Posted by Schooldays Newshound, on 07/08/2015. Tags: Education And Politics
A new research report addressing the attitudes to, and use of, the Irish language in Ireland was published today by the ERSI.
The report shows that the majority of the adult population supported the use of the language and recognised its importance to the Irish identity and culture.
However, only 14% of adults in Ireland are fluent in Irish at an advanced level.
Students in Primary and post-Primary schools largely viewed the language in a more negative light, with the majority of Irish students actively studying it only to "pass the exams". This contradicts the attitudes shown by those in Northern Ireland who were "learning Irish for its own sake".
The report also states that the lack of opportunity to speak in Irish may be one of the reasons for people not using it regularly. The study found that Irish speakers were deterred from using the language because they did not know whether or not others in their company spoke the language too.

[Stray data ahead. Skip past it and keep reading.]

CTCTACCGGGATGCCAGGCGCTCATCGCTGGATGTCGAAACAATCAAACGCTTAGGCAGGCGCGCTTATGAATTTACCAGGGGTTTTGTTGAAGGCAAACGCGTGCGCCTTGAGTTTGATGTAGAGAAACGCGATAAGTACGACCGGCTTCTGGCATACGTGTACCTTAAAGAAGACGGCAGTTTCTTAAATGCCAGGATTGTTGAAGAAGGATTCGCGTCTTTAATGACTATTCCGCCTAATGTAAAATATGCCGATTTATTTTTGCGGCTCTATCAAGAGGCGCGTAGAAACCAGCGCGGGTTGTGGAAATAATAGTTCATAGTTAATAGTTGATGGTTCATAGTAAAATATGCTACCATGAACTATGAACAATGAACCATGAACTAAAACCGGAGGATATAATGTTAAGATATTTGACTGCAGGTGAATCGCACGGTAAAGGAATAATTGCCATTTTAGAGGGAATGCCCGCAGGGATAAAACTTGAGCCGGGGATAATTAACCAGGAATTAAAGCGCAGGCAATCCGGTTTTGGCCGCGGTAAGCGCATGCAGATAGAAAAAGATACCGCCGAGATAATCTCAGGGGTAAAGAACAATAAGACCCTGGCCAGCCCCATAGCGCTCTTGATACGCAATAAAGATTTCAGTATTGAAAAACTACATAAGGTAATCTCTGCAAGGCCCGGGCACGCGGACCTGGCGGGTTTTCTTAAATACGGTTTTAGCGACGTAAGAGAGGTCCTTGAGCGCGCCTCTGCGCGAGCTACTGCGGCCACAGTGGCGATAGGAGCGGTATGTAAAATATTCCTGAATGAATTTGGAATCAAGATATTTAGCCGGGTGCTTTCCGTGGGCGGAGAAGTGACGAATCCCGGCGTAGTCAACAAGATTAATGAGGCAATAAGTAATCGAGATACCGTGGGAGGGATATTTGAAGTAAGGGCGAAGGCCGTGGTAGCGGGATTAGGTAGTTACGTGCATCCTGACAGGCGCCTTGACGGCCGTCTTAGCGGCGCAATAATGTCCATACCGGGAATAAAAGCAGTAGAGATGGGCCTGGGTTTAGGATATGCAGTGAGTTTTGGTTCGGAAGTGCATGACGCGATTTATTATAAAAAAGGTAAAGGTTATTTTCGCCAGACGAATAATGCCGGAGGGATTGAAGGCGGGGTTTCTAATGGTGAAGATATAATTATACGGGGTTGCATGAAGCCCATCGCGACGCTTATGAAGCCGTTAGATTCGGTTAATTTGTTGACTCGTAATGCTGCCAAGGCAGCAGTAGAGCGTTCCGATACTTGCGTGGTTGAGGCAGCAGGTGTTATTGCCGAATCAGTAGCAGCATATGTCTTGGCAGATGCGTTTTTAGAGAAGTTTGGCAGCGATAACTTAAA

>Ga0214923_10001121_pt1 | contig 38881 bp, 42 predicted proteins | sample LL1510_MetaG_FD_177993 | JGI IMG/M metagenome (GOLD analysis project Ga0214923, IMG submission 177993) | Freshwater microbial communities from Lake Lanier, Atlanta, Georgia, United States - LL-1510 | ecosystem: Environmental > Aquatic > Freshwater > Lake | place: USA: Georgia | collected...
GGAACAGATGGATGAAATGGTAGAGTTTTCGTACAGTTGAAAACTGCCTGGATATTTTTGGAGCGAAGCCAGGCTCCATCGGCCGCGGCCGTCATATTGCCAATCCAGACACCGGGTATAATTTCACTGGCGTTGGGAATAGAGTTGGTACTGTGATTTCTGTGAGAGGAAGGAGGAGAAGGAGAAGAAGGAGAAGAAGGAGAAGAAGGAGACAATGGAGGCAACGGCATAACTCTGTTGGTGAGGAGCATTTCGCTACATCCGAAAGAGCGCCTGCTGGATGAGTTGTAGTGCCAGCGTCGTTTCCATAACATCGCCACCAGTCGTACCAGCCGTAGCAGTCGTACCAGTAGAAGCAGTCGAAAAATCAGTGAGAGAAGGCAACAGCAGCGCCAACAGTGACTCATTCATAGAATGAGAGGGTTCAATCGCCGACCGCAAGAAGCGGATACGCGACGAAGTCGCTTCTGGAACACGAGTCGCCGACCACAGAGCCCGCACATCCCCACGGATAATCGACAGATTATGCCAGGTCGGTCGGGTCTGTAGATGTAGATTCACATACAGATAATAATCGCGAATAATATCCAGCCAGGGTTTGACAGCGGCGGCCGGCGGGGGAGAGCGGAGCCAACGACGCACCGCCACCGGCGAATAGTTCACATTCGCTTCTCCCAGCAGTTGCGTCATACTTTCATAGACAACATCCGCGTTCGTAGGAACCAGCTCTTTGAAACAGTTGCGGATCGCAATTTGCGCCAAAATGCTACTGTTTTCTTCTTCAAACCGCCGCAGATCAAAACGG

Lead author Dr. Merike Darmody said:
“The results of this study have shown that the use of, and attitudes to, the Irish language are rooted in three domains: the education system, the family and the wider community. While the inter-generational transmission of language attitudes and language use within the family context is important, it needs to be supported by the education system and having opportunities to use the language in other social contexts. Furthermore, despite the language policy development in recent decades, without the active engagement from people with regard to learning the language and using it in a variety of social contexts, it is hard to see how the Irish language can flourish in future”.
Responding to the report findings Ferdie Mac an Fhailigh, CEO of Foras na Gaeilge, said:
“The very positive attitudes throughout the general population confirm our own experience and the very real desire for Irish-medium education cannot be ignored.”Read the full report here
Source: Press Release, ERSI